Canadian Motorcycle Hall of Fame Recognizes Greg Williams


| 9/18/2014 5:02:00 PM


Tags: Greg Williams, classic motorcycles, black side down, Richard Backus,

Greg Williams and his Triumph 

Motor journalist Greg Williams, one of Canada’s most widely published motorcycle journalists and a regular contributor to Motorcycle Classics, will receive the Barr and Heddy Hodgson Award during ceremonies for the Canadian Motorcycle Hall of Fame. The award recognizes “those who have achieved excellence and/or made significant contributions to the well-being and advancement of motorcycling in Canada.”

Williams is a columnist for the Calgary Herald weekly driving section and is a monthly columnist for several other motorcycle enthusiast and vintage publications. He has published significant historical works on Canadian motorcycle pioneer Bernie Nicholson, who in 1942 published Modern Motorcycle Mechanics, the first comprehensive textbook on the operation and mechanical maintenance of motorcycles.

Williams’ has received numerous accolades, including two Motorcycle of Excellence (MAX) Awards, AJAC’s Castrol Clinthe Award for Automotive Journalism, and the Julie Wilkinson Motorsports Award for Excellence in Journalism. – Richard Backus, with information from driving.ca

glaico
9/25/2014 6:35:08 PM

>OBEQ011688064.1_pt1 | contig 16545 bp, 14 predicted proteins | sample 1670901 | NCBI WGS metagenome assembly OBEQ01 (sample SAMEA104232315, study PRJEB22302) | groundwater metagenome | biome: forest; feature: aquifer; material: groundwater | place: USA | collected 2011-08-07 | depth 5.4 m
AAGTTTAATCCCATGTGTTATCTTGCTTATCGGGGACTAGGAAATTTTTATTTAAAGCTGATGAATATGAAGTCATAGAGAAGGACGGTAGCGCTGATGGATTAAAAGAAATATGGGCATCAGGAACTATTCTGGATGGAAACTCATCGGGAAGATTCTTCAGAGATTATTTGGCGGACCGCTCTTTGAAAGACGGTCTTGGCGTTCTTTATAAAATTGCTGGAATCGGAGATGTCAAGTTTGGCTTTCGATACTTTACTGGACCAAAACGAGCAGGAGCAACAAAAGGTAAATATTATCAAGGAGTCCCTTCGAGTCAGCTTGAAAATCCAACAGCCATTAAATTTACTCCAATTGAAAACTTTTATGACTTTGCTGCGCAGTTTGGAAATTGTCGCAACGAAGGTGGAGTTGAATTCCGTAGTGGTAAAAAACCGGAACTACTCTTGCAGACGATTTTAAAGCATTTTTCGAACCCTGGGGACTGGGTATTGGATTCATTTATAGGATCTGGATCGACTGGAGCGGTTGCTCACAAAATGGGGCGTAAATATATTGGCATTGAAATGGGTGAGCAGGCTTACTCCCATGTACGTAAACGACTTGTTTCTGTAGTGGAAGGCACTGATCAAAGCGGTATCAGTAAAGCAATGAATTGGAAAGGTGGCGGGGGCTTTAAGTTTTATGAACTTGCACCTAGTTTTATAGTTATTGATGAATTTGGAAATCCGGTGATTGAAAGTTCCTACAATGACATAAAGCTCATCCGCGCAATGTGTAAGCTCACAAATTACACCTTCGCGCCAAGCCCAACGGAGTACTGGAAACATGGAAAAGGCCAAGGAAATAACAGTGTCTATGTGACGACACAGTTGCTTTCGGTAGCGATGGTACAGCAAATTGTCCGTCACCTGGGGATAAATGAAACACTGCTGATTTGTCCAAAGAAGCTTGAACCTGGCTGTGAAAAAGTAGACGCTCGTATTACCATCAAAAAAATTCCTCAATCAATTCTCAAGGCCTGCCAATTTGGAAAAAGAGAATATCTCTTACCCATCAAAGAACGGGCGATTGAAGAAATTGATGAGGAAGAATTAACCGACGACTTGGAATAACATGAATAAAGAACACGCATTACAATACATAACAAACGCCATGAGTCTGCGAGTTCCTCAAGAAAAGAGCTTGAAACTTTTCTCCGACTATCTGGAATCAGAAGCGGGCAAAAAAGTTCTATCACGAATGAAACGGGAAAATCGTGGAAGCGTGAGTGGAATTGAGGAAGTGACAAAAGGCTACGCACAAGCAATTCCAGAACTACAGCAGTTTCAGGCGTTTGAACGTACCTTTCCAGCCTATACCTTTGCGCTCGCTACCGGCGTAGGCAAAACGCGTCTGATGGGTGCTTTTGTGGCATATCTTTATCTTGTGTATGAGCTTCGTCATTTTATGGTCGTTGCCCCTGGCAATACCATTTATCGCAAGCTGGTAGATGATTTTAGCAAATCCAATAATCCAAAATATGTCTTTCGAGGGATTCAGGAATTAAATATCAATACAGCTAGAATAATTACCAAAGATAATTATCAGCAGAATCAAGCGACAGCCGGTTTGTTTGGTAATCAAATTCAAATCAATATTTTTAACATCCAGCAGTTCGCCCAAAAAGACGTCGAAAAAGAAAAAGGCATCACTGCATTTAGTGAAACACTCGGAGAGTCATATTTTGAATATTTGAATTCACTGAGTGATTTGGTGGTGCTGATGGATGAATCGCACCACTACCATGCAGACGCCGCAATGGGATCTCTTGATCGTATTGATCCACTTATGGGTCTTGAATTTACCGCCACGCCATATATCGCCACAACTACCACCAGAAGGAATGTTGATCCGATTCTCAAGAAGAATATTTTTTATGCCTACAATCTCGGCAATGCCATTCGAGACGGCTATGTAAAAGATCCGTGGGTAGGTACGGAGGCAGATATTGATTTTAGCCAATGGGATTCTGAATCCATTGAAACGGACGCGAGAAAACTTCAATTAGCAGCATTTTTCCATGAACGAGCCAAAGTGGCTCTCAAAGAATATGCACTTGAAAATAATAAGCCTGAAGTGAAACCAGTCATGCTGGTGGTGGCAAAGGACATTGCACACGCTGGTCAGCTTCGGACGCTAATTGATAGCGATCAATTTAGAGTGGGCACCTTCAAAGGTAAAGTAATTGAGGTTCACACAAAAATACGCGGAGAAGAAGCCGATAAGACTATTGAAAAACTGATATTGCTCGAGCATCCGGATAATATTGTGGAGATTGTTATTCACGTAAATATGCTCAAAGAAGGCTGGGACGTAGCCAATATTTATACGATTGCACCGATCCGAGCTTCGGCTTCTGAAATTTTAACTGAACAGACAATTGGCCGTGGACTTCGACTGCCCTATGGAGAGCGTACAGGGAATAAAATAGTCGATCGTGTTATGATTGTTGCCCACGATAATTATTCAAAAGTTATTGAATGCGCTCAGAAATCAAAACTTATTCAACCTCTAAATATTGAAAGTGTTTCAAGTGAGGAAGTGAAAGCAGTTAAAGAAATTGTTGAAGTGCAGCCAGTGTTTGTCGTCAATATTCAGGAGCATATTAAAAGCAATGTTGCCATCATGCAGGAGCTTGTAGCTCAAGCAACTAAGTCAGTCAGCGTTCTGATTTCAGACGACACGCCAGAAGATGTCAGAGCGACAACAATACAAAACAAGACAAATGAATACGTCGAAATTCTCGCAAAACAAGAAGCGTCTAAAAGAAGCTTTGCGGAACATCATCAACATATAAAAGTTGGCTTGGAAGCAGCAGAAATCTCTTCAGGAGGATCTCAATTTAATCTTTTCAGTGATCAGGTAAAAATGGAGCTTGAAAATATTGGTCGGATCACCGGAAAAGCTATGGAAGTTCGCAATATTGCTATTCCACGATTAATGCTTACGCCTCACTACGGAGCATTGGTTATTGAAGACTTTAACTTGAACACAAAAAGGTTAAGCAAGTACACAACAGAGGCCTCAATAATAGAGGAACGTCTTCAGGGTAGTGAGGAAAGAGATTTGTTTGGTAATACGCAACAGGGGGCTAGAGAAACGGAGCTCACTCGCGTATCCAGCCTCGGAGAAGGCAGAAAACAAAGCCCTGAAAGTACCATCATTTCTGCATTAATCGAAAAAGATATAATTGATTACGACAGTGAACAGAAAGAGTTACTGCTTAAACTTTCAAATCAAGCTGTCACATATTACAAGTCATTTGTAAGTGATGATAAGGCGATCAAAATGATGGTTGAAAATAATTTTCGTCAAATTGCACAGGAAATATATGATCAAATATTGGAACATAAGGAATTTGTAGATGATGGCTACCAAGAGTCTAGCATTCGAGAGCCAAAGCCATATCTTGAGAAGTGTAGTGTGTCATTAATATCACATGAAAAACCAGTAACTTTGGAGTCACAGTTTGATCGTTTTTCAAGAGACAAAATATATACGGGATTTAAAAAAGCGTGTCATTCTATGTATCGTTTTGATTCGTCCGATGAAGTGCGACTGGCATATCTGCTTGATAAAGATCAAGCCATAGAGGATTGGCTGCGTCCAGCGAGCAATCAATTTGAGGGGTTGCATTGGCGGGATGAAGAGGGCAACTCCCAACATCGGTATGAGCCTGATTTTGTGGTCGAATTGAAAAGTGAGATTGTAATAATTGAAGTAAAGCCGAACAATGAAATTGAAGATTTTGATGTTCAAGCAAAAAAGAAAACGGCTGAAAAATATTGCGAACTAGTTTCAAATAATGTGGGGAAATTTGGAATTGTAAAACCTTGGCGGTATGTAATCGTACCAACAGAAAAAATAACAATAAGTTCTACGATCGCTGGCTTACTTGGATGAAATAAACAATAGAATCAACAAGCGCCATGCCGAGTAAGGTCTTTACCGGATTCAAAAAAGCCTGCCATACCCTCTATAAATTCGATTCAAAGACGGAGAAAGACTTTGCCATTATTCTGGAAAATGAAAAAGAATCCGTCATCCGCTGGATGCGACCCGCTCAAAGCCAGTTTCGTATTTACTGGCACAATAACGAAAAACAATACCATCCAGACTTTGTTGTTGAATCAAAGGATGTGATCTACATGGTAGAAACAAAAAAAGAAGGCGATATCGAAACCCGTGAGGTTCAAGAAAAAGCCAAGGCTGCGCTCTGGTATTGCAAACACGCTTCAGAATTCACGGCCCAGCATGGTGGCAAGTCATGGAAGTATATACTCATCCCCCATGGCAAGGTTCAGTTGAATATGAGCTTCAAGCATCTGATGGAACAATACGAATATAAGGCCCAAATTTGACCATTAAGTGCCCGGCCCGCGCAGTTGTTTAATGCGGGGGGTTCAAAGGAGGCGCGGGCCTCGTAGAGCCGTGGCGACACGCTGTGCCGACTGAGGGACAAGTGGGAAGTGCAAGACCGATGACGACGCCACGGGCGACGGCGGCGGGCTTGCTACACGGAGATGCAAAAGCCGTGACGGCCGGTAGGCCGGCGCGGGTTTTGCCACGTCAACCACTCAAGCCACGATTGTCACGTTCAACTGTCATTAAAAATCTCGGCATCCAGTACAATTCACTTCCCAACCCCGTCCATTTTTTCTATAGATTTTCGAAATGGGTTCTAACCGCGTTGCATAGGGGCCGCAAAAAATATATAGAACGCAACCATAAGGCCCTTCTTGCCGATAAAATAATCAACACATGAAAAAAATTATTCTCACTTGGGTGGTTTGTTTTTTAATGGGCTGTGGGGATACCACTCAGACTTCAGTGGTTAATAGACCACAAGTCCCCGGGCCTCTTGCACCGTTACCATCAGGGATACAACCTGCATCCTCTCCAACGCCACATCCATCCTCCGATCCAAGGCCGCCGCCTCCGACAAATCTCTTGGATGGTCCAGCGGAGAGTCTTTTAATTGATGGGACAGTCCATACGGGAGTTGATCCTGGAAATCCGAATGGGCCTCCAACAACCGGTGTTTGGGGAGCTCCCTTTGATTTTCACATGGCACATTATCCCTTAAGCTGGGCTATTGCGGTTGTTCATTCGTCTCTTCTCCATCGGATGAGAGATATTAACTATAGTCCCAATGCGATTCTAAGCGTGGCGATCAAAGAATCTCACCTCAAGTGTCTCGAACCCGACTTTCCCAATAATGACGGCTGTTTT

http://en.wikipedia.org/wiki/James_Starley Check out the video of a 1939 Ariel with special magneto, front suspension by pleading trapeze, spring and friction, rigid rear. 29HP motor in single race in Switzerland in 2013. https://www.youtube.com/watch?feature=player_detailpage&v=JlQsI9-vgqo You guys really know the vintage English deeply. I did not reveal the name Ariel Motors, whose plant made ​​history earlier than all others arise. I have owned a 500cc Ariel KH Twin 28HP year 1952. I regretted exceedingly to exchanged for another motorbike with transmission drive shaft. She warmed enough with twin cylinders and cylinder heads cast iron. That during the postwar period in which England suffered greatly from the lack of aluminum. Anyway its pistons and connecting rods were high duralumío league and gears command manufactured valves special alloy called Millenitte (manganese-aluminum-nickel and silicon) with high resistance to wear. The engine was part of the frame with just a tube type bicycle with gloved doing exceptionally sturdy and lightweight welds. In a linkage rear suspension with compression springs and return without hydraulics. I can say that possessed a remarkable stability, lightness and reached the 160 maximum speed with ease with just a Amal carb with only one duct for both heads. Unfortunate not be allowed to post pictures of it and its symbol with the head of horse racing quarter mile, just by technical restrictions of the site itself. WITH THE LARGEST CONGRATULATIONS, GLAICO





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